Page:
Cotton growers need help
Water Scarcity In The Cotton Industry
The water debate is in the spotlight. Global companies are helping to raise the profile of the most pressing challenges of water shortage, but the other end of this supply chain is too often overlooked. For example, the water situation for cotton - an often overlooked consumer crop - is particularly critical. The earlier stories on this problem featured businesses such as- Clothing Companies Concerned about Water Risk.
The CottonConnect organisation has worked with 130,000 cotton farmers and their families in India, Pakistan and China, proving that basic interventions can make a huge difference to the water being used to grow cotton, one of the world's most thirsty crops. Working with brands including John Lewis, C&A Foundation along with the Better Cotton Initiative, to improve relationships with farmers on the ground, improve resilience and share best practice in basic agricultural techniques and technologies, in cotton growing regions of the developing world.
CottonConnect warns that more support is needed for smallholder cotton farmers as they grapple with the effects of water scarcity, putting the global cotton industry at serious risk. In their upcoming report, they find that:
In just 15 years there could be as much as a 40% shortfall of water supply to forecast demand in the global cotton industry (World Economic Forum). For example, water tables in China, India and Pakistan, once just 5 feet deep, are dropping by as much as 10 metres a year. (WWF)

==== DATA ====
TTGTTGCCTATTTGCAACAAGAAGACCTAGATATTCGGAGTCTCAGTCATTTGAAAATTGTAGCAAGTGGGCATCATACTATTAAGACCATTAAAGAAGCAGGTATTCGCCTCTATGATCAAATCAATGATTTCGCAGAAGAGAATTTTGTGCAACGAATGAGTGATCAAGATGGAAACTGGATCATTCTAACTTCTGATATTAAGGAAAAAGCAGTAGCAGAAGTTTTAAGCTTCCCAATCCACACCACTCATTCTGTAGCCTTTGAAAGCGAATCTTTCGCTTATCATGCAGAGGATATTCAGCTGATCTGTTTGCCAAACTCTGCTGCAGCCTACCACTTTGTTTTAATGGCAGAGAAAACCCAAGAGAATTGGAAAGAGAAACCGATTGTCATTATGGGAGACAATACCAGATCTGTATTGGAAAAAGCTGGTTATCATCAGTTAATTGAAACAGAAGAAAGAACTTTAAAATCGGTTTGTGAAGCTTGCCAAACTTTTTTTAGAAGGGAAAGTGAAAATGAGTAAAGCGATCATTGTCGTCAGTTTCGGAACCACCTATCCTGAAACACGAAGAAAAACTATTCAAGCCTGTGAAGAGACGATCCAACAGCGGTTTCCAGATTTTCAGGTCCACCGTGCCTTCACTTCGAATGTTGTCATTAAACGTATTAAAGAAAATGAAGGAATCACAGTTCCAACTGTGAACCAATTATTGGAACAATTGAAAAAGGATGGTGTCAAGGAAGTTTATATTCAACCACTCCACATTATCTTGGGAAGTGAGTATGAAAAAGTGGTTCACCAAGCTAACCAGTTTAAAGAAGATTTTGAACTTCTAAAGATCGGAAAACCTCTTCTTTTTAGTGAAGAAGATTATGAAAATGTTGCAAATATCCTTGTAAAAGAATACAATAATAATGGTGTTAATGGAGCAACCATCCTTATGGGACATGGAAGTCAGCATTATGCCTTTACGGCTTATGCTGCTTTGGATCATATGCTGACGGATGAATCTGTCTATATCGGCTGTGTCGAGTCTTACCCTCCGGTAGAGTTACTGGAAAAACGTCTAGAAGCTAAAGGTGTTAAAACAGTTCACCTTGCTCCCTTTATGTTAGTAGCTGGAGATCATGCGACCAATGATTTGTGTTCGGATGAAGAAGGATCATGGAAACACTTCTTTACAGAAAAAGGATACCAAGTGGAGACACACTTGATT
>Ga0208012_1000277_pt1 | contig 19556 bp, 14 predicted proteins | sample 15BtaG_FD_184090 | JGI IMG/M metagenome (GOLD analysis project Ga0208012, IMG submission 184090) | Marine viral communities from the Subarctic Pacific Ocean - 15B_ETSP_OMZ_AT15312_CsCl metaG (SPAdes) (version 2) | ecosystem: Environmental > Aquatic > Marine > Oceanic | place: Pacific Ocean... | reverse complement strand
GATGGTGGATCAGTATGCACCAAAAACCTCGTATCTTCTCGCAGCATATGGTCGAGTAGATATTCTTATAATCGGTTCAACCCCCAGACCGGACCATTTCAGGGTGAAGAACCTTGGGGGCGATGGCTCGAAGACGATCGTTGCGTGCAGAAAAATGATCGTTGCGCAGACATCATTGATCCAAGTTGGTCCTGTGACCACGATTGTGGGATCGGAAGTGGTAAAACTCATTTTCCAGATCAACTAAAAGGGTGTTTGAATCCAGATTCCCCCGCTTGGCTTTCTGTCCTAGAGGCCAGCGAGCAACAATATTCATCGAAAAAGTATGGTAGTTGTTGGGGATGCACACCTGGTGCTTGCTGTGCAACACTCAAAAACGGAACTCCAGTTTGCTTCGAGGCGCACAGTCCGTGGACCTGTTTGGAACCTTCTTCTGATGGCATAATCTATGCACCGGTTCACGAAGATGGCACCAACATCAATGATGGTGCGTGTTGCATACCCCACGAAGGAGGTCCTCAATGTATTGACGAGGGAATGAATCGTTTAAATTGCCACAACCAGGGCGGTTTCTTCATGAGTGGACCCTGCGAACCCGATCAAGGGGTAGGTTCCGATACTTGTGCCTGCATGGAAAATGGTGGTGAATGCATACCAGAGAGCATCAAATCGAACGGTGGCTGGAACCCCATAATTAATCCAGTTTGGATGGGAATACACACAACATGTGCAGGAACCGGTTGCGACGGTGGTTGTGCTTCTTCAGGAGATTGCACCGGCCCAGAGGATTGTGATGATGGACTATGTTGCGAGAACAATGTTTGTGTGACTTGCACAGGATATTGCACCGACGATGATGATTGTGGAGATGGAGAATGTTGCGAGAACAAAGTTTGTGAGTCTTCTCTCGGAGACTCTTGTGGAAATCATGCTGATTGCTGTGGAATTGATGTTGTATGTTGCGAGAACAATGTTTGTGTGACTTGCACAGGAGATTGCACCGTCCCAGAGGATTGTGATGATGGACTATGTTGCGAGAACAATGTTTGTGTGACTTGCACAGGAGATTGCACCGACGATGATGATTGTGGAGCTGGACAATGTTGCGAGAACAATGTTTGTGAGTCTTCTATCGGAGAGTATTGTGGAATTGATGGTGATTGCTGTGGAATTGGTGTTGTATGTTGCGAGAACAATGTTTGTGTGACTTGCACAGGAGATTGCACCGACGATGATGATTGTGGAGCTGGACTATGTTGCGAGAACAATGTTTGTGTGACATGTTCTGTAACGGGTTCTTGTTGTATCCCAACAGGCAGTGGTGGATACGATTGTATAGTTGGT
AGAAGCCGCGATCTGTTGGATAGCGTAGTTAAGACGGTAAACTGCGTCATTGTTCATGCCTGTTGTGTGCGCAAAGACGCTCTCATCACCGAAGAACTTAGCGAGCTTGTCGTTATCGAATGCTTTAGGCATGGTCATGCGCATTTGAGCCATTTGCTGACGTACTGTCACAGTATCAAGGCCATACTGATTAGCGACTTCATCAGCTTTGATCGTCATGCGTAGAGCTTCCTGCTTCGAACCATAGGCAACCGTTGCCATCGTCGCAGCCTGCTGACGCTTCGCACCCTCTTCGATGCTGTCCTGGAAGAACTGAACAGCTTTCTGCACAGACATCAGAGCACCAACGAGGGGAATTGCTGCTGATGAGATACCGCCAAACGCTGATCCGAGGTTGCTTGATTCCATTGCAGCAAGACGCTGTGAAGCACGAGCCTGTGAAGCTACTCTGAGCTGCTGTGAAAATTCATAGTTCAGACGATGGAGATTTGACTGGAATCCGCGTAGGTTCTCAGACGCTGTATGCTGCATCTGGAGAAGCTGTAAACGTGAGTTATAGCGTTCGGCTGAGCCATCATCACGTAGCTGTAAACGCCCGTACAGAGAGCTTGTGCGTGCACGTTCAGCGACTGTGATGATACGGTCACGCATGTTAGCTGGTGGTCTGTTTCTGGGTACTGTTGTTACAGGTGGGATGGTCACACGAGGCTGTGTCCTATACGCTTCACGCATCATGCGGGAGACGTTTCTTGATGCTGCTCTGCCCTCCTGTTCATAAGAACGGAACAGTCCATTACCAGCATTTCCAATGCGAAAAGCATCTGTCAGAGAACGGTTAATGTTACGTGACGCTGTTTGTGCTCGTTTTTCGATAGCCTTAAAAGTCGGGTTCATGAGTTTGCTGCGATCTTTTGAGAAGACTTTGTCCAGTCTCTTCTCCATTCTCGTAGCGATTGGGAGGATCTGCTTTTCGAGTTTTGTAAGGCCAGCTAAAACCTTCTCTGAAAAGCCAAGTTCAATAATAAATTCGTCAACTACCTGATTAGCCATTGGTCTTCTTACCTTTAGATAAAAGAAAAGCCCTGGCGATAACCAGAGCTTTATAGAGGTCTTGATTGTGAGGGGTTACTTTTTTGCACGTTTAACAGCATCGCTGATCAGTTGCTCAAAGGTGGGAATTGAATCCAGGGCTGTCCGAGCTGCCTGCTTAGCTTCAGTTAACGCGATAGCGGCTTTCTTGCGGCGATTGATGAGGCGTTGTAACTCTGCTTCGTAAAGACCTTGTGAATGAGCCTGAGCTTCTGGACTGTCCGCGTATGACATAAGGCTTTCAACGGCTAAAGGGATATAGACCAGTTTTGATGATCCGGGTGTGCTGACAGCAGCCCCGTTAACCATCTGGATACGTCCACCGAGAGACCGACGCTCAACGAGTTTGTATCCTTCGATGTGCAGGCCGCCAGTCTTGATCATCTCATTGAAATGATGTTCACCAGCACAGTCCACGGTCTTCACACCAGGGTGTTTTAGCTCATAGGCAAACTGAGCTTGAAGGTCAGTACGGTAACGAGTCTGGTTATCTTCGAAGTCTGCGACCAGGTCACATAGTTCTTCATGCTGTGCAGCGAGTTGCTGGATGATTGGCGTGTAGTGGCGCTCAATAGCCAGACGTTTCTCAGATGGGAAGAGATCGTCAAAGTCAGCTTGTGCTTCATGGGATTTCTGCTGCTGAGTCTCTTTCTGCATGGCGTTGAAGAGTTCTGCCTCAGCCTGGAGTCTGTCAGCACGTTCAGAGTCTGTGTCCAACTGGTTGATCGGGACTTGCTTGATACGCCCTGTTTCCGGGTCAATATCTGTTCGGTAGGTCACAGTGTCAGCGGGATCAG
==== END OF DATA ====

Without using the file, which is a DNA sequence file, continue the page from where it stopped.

2,700 litres of water is required to make just one cotton T-shirt - the same amount of water the average person drinks in three years (Better Cotton Initiative)
Although agriculture uses 70% of the world's water, rising to 90% in many developing countries, just 20-50% of the water withdrawn actually reaches the crops because it is often lost during transfer to the fields (WWF).
The reports calls for the cotton supply chain to help take farmer training to scale to reduce increase yields and reduce the water footprint in cotton growing regions in the developing world:
Basic interventions such as farmer training and knowledge sharing on basic agricultural practices, have resulted in 30% reductions in water use among smallholder farmers.
Installing simple technologies, such as drip irrigation systems, have resulted in water savings of up to 60%.
With 100 million smallholder farmers growing cotton globally, the impact that can be had through providing access to learning and basic technologies is significant. To protect the cotton industry, brands need to get involved in supporting smallholder farmers in the developing world, which produces 90% of the world's cotton.